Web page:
Latest
 
  • All Share : 48530.47
    UNCHANGED0.00%
    Top 40 : 3936.07
    UNCHANGED0.00%
    Financial 15 : 14140.50
    UNCHANGED0.00%
    Industrial 25 : 58200.02
    UNCHANGED0.00%

  • ZAR/USD : 11.0417
    UP 0.10%
    ZAR/GBP : 17.8054
    UP 0.12%
    ZAR/EUR : 14.0487
    UP 0.12%
    ZAR/JPY : 0.1032
    UP 0.08%
    ZAR/AUD : 9.7049
    UP 0.31%

  • Gold : 1247.4700
    DOWN -0.07%
    Platinum : 1277.7000
    UP 0.21%
    Silver : 17.4650
    DOWN -0.20%
    Palladium : 778.2500
    UP 0.94%
    Brent Crude Oil : 86.290
    UP 0.08%

  • All data is delayed by 15 min. Data supplied by I-Net Bridge
    Hover cursor over this ticker to pause.

Wed Oct 22 06:49:31 SAST 2014

Indonesian Komodo dragon attack leaves two hospitalised

Sapa-AFP | 06 February, 2013 10:47
Raja, a Komodo Dragon, bites a carved pumpkin. File picture.
Image by: SUZANNE PLUNKETT / REUTERS

A Komodo dragon in Indonesia has attacked two employees in one of the giant lizards' protected island habitats, leaving its victims hospitalised with serious injuries, an official said Wednesday.

One victim, a 50-year-old park ranger, was sitting at his desk at the Rinca island front office, where tourists usually check in, when the two-metre-long monitor snuck into his room Tuesday afternoon.

"The man panicked when he saw the Komodo and tried to escape by jumping on a chair, but the Komodo quickly grabbed and bit one of his legs," Komodo National Park official Heru Rudiharto told AFP.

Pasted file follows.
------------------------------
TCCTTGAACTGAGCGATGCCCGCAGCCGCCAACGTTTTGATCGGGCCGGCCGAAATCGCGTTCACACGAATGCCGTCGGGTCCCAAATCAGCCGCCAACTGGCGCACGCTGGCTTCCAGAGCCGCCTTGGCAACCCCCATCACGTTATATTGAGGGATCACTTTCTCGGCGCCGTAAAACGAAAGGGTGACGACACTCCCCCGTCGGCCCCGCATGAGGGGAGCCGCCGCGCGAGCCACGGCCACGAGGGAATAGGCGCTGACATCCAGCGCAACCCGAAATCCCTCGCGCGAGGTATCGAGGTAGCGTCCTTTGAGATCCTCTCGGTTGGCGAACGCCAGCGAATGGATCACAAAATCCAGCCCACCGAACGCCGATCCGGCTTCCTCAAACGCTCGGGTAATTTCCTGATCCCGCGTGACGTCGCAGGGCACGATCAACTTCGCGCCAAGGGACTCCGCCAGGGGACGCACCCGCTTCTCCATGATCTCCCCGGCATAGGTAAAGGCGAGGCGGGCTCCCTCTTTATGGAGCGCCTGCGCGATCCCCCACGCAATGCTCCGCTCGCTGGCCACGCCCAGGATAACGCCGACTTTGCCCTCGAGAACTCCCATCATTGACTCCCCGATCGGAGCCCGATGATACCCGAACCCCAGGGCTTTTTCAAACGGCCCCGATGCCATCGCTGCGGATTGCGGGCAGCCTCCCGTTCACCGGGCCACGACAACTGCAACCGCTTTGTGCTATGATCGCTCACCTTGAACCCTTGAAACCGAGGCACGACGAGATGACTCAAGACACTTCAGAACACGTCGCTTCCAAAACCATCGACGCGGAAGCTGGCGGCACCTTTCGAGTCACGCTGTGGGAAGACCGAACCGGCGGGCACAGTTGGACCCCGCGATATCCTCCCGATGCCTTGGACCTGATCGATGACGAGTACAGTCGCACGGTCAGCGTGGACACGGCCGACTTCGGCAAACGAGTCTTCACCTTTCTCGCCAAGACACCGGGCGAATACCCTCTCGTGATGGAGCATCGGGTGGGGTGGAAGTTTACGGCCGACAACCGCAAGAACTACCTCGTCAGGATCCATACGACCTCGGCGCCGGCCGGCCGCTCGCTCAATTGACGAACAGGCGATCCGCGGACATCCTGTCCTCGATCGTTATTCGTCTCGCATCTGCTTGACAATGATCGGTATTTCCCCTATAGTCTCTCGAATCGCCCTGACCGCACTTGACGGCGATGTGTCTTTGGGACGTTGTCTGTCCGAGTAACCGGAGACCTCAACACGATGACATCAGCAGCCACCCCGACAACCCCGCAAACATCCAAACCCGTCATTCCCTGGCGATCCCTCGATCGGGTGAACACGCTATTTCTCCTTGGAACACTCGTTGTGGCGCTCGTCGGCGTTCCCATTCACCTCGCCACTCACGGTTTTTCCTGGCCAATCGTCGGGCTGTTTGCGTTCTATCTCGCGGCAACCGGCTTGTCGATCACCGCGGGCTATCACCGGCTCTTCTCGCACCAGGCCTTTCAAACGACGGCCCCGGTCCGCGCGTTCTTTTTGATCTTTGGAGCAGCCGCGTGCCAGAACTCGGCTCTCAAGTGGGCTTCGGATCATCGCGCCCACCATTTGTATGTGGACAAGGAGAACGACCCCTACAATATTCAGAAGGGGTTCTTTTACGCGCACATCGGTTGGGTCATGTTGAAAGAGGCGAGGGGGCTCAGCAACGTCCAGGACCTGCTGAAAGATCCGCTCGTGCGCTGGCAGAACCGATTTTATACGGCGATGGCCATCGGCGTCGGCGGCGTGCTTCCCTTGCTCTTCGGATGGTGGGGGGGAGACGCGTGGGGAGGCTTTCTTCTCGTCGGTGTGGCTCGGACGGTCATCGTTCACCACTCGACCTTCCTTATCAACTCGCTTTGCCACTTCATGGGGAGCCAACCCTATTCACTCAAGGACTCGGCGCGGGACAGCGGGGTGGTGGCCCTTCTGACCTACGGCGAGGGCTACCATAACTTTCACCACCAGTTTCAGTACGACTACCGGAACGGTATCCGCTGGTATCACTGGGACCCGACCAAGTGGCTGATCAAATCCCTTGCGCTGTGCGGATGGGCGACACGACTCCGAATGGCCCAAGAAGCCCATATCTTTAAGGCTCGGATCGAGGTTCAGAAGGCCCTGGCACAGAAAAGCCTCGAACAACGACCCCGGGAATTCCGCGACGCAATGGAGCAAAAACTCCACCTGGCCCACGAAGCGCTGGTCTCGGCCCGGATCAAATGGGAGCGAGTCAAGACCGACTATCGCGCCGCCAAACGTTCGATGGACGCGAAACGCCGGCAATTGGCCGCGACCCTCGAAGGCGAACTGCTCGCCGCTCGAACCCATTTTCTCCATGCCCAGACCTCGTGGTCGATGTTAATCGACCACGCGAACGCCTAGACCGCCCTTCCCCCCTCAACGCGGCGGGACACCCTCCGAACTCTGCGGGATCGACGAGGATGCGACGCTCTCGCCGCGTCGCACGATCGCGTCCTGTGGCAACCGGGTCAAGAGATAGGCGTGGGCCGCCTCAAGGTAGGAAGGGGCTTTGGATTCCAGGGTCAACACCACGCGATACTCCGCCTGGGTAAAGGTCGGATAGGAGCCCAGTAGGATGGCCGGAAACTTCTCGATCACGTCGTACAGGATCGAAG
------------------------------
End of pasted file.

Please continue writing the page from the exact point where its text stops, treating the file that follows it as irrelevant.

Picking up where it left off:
Rudiharto said the ranger was the victim of a similar Komodo attack in 2009 and was still traumatised.

Another employee, aged 35, heard the ranger scream and quickly ran to his aid, but the lizard also attacked him, taking a bite at his leg.

Both are in good condition after being given stitches at a health clinic, Rudiharto said, but they are being monitored in hospital to ensure an infection does not develop.

Until recently, Komodos were believed to hunt with a "bite and wait" strategy using toxic bacteria in their saliva to weaken or kill their prey, before descending in numbers to feast.

But recent research found that the dragons' jaws are armed with highly sophisticated poison glands that can cause paralysis, spasms and shock through haemorrhaging.

They are native to several Indonesian islands and are considered a vulnerable species, with only a few thousand left in the world. Their normal diet consists of large mammals, reptiles and birds.

A Komodo in October attacked a woman collecting grass for animal feed at the park, Rudiharto said. She has recovered from a serious leg injury.

The world's largest monitor lizard, Komodos can grow up to three metres (10 feet) and typically weigh to 70 kilograms (150 pounds).

SHARE YOUR OPINION

If you have an opinion you would like to share on this article, please send us an e-mail to the Times LIVE iLIVE team. In the mean time, click here to view the Times LIVE iLIVE section.
Wed Oct 22 06:49:31 SAST 2014 ::